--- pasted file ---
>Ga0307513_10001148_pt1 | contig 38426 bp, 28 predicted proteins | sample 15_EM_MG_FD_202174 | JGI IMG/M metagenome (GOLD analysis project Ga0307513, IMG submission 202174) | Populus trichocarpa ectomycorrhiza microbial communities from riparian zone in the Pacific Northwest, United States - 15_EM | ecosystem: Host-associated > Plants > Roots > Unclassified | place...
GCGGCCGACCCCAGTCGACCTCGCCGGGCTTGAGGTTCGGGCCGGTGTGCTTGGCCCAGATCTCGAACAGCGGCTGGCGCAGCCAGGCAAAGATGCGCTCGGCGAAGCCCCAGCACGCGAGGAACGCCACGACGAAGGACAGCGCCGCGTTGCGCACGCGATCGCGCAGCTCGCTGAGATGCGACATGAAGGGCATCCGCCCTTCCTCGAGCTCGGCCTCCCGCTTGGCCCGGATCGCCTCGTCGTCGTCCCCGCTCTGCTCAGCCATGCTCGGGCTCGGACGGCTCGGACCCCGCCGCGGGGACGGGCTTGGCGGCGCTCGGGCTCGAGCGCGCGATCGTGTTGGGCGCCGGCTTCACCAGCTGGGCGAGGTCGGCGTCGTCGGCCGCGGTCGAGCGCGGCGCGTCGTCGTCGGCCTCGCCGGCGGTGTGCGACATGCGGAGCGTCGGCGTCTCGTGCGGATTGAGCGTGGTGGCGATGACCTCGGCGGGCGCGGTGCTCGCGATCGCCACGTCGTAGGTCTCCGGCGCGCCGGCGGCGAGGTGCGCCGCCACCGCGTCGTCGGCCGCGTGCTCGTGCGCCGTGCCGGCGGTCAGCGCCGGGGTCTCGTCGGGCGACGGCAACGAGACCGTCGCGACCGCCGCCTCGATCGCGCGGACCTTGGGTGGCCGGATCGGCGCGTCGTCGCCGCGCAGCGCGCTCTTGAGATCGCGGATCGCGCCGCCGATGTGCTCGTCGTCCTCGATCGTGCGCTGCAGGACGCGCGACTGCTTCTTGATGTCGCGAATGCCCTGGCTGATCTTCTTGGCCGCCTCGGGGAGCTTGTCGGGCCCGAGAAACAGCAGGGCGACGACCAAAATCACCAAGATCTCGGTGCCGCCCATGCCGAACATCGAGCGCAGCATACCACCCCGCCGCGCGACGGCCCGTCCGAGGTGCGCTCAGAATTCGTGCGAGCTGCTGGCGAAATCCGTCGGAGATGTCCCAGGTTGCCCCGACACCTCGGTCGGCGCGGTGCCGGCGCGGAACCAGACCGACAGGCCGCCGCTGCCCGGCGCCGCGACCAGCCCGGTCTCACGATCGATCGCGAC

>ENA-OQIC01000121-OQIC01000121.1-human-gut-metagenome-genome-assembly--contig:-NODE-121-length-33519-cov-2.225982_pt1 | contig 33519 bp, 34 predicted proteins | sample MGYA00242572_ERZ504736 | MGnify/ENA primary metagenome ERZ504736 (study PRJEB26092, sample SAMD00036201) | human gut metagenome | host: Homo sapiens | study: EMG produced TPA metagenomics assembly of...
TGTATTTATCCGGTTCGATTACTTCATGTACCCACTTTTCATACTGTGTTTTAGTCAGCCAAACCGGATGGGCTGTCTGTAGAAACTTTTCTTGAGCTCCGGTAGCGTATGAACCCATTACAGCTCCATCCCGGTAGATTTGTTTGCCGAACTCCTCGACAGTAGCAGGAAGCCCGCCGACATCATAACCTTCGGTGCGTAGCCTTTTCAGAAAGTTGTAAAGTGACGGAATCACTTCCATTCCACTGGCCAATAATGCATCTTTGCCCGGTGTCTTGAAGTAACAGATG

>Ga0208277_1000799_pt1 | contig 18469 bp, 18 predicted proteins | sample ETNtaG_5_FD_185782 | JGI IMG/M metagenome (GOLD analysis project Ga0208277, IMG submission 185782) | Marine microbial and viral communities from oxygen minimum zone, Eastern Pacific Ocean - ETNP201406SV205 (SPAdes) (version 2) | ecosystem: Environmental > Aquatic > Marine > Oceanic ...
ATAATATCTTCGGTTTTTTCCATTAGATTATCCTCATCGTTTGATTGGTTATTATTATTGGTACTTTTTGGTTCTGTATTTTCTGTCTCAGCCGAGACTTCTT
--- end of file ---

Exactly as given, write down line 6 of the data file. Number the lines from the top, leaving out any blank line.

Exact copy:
ATAATATCTTCGGTTTTTTCCATTAGATTATCCTCATCGTTTGATTGGTTATTATTATTGGTACTTTTTGGTTCTGTATTTTCTGTCTCAGCCGAGACTTCTT